The introduction to the book is a column published in the Telluride Daily Planet on May 23, 1995:


Recently I’ve wondered what possessed me to return to San Miguel County. Simple reasons surface immediately: money and a woman.

The north coast of Oregon was home last fall when my friend Claudia Hoffman proposed we do a show at her home on Wilson Mesa. I was intrigued, delighted and we pulled off a doozy.

The October 4, 1994 afternoon the show was held was splendid, sunny and spectacular. The mix of people Claudia invited was an elegant one – knowledgeable, adventurous and good-natured all.

Monika Callard catered the affair. I would have showed for the food alone. Many of the people who came did just that.

The event was an extraordinary white witch brew. I made more money in one afternoon than in the entire year and, to top it all off a good-looking tall woman whisked me off to dinner…

I gave away the trailer I was living in on the coast, packed everything I owned in the back of a ‘79 Ford short bed pickup and moved to Norwood where I opened a studio. Things didn’t quite turn out as planned. Promised commissions from Telluride art aficionados fizzled, and in a few months I was writing for a newspaper again.

What a turn of events! I was going to turn the art world on its ear and here I was being the voice of the rednecks. I’m old enough to where the twists and turns on the road that’s become my life no longer surprise me.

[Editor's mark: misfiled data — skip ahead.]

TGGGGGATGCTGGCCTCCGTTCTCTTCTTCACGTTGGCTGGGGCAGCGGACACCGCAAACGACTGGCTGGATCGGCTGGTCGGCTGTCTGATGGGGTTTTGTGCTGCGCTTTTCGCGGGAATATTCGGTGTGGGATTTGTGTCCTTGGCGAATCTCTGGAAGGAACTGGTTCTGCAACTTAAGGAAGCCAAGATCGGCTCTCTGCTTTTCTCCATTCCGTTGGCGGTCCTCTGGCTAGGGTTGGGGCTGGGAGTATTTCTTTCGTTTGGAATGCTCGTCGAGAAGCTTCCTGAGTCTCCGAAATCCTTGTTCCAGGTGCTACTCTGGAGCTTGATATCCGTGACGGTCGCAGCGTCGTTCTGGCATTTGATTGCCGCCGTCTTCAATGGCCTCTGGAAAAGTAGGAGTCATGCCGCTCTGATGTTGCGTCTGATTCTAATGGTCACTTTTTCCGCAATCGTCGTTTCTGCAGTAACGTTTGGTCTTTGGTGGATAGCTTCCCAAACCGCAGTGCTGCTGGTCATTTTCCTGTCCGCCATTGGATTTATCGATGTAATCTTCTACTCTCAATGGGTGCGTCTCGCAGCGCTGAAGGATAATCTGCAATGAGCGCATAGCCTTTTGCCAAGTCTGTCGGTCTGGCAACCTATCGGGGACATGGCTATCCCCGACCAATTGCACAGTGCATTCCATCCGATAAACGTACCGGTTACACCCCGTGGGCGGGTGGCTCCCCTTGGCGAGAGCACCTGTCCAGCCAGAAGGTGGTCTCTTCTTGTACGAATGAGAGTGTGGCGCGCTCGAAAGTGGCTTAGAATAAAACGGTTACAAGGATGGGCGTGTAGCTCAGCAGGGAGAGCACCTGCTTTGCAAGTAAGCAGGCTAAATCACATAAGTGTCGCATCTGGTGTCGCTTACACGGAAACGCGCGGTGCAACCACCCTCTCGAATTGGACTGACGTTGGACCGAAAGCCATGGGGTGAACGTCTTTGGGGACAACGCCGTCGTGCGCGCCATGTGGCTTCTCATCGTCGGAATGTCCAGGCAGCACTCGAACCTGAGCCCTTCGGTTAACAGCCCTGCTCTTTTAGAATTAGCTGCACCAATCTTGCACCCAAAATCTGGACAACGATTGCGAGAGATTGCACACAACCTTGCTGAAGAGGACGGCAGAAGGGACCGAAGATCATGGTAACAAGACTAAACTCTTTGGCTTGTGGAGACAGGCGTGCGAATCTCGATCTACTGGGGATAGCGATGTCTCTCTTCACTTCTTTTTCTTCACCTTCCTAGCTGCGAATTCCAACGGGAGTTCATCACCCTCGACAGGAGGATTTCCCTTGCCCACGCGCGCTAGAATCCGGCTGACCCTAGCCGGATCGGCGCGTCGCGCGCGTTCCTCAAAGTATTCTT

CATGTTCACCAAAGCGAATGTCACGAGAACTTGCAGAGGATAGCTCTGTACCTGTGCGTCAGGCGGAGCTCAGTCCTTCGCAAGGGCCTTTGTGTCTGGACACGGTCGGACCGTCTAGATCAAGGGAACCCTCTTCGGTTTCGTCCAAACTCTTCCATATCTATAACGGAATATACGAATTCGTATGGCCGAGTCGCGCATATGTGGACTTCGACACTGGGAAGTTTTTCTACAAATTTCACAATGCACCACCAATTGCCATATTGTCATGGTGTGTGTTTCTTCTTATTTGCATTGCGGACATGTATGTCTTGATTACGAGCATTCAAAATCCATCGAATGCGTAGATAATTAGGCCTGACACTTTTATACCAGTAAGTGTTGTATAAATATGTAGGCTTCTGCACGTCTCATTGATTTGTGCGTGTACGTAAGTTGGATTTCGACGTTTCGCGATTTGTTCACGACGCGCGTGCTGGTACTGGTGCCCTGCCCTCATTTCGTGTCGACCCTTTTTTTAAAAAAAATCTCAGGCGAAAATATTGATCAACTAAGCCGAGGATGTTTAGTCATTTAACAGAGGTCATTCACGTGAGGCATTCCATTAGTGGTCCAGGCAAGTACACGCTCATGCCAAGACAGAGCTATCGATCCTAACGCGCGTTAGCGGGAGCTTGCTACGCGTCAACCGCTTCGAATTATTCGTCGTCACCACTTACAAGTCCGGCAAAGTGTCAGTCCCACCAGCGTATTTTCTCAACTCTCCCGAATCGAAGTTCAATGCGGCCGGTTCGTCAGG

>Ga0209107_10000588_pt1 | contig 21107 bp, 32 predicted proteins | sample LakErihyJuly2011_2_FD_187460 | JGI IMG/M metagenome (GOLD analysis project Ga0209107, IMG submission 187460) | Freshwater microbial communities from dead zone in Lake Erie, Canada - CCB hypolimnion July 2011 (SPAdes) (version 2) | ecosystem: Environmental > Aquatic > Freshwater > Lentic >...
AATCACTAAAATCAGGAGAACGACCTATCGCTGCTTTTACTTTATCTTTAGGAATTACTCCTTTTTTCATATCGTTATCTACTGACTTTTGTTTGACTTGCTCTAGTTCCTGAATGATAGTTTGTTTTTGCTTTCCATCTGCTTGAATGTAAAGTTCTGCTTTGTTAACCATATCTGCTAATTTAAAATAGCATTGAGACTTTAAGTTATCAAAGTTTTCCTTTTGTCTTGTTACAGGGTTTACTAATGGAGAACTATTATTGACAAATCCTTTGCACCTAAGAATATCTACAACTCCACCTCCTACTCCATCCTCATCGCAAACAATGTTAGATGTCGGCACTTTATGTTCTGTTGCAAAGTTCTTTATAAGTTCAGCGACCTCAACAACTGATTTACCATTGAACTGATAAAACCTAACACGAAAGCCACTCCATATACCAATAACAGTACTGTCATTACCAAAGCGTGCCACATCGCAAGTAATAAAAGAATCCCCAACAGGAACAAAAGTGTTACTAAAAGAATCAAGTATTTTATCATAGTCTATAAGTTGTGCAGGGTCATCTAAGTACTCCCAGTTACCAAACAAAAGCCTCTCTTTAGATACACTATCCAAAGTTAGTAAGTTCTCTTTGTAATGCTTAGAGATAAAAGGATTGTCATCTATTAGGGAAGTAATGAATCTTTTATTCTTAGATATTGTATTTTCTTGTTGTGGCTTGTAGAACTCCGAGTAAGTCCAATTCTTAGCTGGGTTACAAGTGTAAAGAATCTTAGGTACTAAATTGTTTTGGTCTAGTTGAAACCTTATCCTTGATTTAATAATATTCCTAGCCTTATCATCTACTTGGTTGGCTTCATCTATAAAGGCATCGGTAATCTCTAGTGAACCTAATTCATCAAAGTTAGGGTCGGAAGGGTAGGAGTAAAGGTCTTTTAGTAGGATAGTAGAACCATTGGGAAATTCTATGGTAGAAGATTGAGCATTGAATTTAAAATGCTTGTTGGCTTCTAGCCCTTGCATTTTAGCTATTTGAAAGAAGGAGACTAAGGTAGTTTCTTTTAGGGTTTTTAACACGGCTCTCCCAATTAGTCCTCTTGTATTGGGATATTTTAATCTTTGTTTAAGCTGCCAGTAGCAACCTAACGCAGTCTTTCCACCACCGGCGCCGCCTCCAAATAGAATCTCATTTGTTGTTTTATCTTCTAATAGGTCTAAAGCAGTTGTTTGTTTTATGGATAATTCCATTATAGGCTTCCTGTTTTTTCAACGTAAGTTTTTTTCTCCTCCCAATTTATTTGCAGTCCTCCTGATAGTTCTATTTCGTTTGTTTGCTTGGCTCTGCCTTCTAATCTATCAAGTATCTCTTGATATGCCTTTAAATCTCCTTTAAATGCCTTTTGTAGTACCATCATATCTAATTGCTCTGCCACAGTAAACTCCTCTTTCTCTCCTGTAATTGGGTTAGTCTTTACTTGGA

I avoided Telluride like the plague. The confusion in the streets was appalling, the Rasta geeks a joke, development outrageous, hard to find a bartender I knew. The situation was totally out of hand.

What I failed to remember was I originally arrived in town with shaved head, gold earring, ivory bracelets, a purple satin cowboy shirt with white piping, pearl snaps, fresh from the Renaissance Faires in California.

Raymond Hughes gave me a job hosing down Main Street every Friday morning, flushing out the sewers every spring, driving the water truck to keep the dust down, digging up sewer breakdowns. We built the water system.

Dirk DePagter gave me a job jack hammering Main Street to install the Victorian streetlights. We’d fire up Ray Fancher’s ditch-witch by dragging it down the street and days it was too cold to get the digging started I’d pour 10 gallons of gasoline into the ditch, light it and jump back. The flames would leap up towards the second story of the shops. We came up with the concept of immigrant engineering.